Hello, your question is a very common one. There is a very small muscle that connects the tip of your nose deep on the inside to the underlying structure of the upper lip on the bone. A very easy procedure can be done to gently nip that muscle so that it no longer functions to drop the tip. This can be done under local anesthesia and just a very light sedation and takes approximately 10 minutes. Proper exam would be important however.
This finding is known as a dynamic deformity and is due to overative depressor septi muscles. These can be dissected during rhinoplasty to avoid this deformity. I do believe some upward rotation can help as well; this is done with cartilage resection.
The drooping tip caused when patients smile and animate is caused from the presence of a depressor septi ligament. This ligament is attached from the tip of the cartilages in the nose to the smile muscle of the mouth. Every time the patient smiles, the muscle pulls the nasal tip downwards. During the rhinoplasty procedure, releasing of the depressor septi ligament will prevent the nose tip from drooping when smiling.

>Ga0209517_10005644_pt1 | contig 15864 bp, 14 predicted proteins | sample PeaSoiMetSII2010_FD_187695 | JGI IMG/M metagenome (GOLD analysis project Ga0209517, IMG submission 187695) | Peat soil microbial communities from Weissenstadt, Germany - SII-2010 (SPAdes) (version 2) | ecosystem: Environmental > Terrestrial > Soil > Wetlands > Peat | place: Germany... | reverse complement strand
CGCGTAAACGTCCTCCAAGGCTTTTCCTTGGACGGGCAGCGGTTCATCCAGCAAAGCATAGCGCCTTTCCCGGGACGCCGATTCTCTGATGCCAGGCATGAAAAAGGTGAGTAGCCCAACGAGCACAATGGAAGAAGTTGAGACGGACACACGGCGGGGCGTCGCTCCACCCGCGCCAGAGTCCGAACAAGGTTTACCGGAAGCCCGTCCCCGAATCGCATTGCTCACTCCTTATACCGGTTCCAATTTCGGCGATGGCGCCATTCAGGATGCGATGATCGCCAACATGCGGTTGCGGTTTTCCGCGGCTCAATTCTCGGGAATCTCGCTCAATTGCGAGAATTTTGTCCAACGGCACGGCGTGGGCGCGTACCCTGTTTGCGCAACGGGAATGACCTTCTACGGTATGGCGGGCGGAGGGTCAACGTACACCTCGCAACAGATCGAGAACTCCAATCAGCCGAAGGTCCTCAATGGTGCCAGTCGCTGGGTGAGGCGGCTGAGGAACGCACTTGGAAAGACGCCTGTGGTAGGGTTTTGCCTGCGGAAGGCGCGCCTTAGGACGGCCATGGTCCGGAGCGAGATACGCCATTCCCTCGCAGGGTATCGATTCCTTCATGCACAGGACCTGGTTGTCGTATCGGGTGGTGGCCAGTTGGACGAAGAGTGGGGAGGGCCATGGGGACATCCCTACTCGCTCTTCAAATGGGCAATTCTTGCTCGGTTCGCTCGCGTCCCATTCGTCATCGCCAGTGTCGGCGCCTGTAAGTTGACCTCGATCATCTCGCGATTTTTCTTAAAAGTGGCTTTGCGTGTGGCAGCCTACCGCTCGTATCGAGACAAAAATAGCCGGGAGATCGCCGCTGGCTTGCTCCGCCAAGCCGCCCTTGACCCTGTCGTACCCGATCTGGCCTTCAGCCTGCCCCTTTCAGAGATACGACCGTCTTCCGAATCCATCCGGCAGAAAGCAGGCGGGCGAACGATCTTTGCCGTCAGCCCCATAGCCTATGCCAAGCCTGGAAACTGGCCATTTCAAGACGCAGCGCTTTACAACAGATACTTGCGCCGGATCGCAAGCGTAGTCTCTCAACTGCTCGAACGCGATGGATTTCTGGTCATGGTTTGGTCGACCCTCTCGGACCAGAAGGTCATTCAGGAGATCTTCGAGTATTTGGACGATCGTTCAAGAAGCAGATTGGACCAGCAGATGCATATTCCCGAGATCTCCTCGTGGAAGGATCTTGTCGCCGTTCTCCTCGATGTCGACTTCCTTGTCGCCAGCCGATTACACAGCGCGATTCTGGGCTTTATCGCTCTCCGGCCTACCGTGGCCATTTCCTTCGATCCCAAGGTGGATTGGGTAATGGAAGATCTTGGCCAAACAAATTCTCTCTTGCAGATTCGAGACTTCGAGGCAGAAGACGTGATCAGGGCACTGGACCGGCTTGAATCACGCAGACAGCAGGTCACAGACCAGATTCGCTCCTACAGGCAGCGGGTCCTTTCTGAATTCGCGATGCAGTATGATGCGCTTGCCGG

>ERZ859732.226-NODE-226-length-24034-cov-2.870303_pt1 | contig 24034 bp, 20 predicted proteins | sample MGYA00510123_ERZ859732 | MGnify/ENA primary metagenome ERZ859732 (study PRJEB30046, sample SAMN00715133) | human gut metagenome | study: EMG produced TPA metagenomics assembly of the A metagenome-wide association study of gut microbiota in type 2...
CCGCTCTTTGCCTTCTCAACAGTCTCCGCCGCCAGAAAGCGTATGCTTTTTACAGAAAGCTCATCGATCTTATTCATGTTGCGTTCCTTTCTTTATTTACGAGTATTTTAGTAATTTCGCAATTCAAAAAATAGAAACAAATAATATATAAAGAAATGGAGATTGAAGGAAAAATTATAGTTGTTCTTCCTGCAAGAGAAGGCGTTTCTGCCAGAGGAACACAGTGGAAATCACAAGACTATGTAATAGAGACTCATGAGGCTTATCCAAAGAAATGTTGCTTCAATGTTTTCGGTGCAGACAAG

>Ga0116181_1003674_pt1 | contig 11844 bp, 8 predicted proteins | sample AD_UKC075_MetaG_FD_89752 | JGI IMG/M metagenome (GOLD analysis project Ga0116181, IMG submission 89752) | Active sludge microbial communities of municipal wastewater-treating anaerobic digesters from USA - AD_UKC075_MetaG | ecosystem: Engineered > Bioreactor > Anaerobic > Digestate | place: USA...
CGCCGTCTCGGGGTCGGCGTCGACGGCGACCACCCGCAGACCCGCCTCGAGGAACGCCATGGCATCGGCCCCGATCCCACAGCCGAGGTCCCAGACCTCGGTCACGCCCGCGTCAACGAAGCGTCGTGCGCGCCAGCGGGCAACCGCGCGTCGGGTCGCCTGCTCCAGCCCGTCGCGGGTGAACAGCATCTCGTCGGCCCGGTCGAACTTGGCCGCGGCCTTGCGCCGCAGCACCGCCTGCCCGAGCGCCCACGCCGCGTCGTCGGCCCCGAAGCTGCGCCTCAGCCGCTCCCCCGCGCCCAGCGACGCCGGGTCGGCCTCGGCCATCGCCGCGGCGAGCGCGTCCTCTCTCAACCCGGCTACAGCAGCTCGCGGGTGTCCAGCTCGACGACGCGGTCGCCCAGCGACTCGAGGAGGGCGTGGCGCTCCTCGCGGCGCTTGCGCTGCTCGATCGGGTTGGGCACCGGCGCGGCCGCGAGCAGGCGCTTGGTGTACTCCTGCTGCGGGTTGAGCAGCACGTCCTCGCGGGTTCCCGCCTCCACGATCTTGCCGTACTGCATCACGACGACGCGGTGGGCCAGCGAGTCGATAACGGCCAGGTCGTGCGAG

I would remove the hump, elevate and refine the tip, and release the muscle that causes the tip to plunge during animation.
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Kenneth Hughes, MD
Los Angeles, CA
Nasal movement is caused by a small muscle that pulls down when you smile. It can be corrected surgically. If you decide to have a rhinoplasty procedure, the dynamic tip movement can be addressed at the same time. Your nose shape is very amenable to an aesthetic improvement.